Twitter has seen a huge increase in political activity this election year compared to the last, making it a new and growing frontier for threats that fall under the Secret Service's jurisdiction. In February, a Florida man was charged with using social media, including Facebook and Twitter, to make threats to assassinate President Obama, as was an Alabama man who used Twitter to threaten the president last month during the Democratic National Convention. The Secret Service also evaluated a threat sent through Twitter by a 16-year-old girl in Ohio in September.

Twitter users have posted threatening messages against Mitt Romney as well, some suggesting that Romney’s hypothetical election in November could trigger an assassination attempt. Such threatening tweets recently prompted several conservative sites to raise concerns that the threats against the GOP challenger were not being taken as seriously as those against the president. The agency countered that it was “aware” of the threats and would “conduct appropriate follow-up if necessary," according to The Weekly Standard.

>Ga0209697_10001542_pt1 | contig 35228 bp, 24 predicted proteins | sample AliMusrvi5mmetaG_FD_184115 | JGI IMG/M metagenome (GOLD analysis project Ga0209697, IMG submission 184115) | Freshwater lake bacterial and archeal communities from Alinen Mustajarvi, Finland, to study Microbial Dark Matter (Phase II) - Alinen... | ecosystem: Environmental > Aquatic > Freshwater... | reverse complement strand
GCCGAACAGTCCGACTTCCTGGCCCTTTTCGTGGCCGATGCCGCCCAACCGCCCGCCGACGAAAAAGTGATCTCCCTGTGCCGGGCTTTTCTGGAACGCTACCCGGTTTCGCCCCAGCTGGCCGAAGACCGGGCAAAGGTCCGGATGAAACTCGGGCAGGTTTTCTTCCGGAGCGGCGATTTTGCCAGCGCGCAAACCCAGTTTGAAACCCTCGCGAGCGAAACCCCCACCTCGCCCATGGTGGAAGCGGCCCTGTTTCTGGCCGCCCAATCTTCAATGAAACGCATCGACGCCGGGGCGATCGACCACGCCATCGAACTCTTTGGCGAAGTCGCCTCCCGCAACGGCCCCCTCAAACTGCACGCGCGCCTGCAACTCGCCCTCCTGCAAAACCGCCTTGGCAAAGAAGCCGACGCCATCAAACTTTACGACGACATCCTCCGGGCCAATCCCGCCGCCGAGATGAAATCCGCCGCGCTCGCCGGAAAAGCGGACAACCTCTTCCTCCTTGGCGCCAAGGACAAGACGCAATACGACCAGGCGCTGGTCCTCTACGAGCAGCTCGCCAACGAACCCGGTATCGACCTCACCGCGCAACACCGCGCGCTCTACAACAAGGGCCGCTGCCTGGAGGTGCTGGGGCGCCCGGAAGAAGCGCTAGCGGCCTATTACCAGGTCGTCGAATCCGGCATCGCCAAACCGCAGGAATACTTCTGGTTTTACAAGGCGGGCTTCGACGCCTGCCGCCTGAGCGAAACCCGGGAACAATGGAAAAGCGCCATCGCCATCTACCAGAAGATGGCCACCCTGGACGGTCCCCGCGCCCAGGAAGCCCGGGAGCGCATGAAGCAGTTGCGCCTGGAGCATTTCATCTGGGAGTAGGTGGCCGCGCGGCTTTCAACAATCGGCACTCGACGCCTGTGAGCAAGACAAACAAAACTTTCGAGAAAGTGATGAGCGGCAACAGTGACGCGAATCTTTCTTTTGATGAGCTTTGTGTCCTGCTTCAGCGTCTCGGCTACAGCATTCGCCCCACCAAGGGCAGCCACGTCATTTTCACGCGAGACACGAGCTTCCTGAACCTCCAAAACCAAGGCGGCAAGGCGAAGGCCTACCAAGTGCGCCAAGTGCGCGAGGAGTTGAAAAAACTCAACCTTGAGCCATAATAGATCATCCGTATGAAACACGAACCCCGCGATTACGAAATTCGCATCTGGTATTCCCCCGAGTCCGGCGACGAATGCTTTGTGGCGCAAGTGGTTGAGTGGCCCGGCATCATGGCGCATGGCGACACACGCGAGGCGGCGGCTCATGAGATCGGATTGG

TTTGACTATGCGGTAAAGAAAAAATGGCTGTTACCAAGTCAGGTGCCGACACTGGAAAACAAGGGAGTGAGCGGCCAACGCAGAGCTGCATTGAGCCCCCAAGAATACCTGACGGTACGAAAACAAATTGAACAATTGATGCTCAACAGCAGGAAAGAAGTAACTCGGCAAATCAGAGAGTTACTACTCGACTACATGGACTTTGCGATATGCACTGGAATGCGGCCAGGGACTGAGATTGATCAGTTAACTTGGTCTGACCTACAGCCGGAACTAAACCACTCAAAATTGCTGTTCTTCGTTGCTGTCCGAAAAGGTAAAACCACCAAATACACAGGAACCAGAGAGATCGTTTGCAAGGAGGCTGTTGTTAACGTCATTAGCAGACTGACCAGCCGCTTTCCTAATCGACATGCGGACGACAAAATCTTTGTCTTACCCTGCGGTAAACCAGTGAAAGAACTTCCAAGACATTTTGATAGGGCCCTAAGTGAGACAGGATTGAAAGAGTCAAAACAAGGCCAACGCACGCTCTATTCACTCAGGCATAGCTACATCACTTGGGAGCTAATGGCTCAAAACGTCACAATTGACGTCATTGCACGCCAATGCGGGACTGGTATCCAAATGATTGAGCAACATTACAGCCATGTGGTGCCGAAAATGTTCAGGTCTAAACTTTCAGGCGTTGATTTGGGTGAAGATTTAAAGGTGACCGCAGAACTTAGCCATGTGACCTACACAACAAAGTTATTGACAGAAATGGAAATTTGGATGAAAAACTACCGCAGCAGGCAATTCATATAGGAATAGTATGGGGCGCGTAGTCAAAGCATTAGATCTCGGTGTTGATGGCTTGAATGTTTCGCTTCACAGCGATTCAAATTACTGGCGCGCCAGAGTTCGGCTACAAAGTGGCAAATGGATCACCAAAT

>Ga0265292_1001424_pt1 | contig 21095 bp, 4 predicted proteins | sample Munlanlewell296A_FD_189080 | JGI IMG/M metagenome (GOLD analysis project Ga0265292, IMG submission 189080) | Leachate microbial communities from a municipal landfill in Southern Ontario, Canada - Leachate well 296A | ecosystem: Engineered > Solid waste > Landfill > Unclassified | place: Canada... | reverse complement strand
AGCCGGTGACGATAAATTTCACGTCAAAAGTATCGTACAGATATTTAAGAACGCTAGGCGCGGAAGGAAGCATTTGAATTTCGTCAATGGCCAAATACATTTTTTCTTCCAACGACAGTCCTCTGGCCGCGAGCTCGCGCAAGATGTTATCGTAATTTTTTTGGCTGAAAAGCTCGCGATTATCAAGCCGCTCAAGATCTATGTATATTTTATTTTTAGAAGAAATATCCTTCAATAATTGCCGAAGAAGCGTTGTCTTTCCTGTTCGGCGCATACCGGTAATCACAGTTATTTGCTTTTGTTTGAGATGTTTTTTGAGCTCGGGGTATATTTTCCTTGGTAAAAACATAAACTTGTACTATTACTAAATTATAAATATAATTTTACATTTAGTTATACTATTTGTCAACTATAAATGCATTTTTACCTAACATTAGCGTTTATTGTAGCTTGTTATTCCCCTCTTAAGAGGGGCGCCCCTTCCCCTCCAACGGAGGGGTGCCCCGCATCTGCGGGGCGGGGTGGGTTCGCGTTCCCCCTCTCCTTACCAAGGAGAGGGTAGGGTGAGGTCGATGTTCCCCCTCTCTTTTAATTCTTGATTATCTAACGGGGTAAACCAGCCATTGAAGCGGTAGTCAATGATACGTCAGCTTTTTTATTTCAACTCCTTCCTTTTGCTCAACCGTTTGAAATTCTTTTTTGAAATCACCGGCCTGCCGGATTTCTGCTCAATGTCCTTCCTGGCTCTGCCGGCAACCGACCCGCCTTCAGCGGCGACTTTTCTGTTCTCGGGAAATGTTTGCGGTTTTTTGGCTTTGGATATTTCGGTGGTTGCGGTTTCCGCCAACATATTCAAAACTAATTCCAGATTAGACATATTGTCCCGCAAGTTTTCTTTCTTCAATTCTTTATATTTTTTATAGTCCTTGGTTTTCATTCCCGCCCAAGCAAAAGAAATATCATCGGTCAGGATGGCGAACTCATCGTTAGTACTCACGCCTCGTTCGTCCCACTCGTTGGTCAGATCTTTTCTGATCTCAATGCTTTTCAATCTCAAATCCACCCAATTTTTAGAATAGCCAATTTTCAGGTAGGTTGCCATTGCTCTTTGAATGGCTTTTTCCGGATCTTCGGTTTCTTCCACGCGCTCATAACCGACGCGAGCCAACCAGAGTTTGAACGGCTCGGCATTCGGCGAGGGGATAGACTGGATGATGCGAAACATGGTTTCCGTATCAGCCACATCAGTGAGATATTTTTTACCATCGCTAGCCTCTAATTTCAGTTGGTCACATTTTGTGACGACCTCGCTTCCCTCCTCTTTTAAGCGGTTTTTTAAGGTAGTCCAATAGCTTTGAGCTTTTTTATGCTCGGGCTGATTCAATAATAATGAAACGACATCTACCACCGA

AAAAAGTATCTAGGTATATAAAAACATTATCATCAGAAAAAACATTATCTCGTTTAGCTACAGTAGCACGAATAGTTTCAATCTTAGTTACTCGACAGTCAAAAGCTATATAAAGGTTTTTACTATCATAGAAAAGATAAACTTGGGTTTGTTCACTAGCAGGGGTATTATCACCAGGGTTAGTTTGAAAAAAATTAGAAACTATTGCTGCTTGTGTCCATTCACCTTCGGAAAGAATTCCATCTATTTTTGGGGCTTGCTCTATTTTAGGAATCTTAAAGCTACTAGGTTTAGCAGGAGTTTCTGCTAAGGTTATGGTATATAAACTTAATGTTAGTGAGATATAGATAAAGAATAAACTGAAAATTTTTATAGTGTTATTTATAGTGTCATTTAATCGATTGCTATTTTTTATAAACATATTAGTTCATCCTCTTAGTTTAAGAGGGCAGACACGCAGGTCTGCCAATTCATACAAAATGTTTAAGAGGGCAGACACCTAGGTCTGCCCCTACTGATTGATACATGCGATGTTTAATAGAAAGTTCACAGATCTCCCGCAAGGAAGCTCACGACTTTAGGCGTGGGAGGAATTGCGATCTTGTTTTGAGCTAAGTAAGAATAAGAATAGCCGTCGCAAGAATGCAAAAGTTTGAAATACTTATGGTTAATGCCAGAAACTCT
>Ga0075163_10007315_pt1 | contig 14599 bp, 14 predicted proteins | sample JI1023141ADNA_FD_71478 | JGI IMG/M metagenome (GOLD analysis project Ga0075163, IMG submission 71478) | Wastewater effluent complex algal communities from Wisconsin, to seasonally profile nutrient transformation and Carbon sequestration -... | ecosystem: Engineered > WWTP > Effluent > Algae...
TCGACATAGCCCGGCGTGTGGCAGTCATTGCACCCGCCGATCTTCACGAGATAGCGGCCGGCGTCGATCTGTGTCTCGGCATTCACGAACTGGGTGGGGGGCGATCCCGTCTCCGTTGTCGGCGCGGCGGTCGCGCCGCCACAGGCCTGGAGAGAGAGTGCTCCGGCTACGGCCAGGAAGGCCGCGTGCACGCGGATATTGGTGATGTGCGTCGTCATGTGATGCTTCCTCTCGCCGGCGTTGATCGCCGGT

In fact, using threatening language in political tweets has become so commonplace that it rarely makes headlines when the Secret Service investigates. The agency evaluates such tweets to see if they qualify as a serious threat.

“We cast a wide net for information, and that includes law enforcement agencies, federal agencies and the general public,” Secret Service spokesman Ed Donovan told the L.A. Times. “We’re not an intelligence agency — we’re consumers of information.”

Donovan emphasized to the Times that the Secret Service is asking people to call in tips, rather than report threatening tweets through Twitter to the @SecretService handle.

With more than 300 million tweets sent every day — and heightened interest in the election less than two weeks away prompting stronger rhetoric online — the agency does not consider social media reporting the best method to flag serious threats.

The Secret Service protects numerous current and former political figures. Obama in 2008 became the earliest presidential candidate to receive the agency’s protection, 18 months before the election. Romney got his own detail this year in late January.